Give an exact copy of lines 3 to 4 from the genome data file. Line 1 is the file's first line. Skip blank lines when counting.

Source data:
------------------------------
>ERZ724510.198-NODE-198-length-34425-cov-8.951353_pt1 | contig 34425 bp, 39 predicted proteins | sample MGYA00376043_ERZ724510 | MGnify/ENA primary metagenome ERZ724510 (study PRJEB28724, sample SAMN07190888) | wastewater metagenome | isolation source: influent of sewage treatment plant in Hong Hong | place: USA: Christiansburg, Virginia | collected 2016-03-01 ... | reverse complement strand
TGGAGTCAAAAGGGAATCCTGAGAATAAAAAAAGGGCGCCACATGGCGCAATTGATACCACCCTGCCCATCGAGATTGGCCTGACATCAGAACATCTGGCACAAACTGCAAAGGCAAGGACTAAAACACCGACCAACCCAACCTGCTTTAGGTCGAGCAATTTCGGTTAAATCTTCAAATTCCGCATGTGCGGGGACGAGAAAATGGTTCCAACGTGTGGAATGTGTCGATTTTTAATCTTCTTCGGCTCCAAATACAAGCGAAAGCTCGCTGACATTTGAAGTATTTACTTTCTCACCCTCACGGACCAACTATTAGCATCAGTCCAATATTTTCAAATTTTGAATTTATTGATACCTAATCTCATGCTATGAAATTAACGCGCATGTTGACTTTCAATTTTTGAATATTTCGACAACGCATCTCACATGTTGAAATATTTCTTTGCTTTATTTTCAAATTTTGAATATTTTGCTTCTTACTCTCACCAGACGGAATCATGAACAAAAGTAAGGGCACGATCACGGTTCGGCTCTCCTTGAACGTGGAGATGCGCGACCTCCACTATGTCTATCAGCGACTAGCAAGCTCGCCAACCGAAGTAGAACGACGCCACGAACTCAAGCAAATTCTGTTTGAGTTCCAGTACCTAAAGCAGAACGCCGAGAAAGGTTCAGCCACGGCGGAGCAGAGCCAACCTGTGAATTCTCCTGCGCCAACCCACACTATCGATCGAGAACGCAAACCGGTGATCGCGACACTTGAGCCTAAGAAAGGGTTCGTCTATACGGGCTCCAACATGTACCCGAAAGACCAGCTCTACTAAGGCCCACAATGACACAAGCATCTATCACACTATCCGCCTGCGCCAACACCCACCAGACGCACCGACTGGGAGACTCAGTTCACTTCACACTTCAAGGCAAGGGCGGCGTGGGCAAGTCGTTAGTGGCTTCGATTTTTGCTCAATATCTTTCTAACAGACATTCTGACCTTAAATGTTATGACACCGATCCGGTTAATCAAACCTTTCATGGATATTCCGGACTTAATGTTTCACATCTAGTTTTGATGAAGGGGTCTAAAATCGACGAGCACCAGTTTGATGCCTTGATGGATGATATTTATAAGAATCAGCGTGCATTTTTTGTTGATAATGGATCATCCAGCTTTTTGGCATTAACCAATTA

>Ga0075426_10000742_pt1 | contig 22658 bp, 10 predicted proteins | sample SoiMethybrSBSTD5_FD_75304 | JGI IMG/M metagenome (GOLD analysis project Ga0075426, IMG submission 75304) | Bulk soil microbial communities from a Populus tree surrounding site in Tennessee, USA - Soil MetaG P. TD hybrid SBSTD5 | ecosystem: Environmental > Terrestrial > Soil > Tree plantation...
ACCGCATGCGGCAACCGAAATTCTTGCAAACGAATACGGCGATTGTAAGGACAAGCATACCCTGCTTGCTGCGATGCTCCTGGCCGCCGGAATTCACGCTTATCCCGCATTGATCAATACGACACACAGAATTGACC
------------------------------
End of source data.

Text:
>Ga0075426_10000742_pt1 | contig 22658 bp, 10 predicted proteins | sample SoiMethybrSBSTD5_FD_75304 | JGI IMG/M metagenome (GOLD analysis project Ga0075426, IMG submission 75304) | Bulk soil microbial communities from a Populus tree surrounding site in Tennessee, USA - Soil MetaG P. TD hybrid SBSTD5 | ecosystem: Environmental > Terrestrial > Soil > Tree plantation...
ACCGCATGCGGCAACCGAAATTCTTGCAAACGAATACGGCGATTGTAAGGACAAGCATACCCTGCTTGCTGCGATGCTCCTGGCCGCCGGAATTCACGCTTATCCCGCATTGATCAATACGACACACAGAATTGACC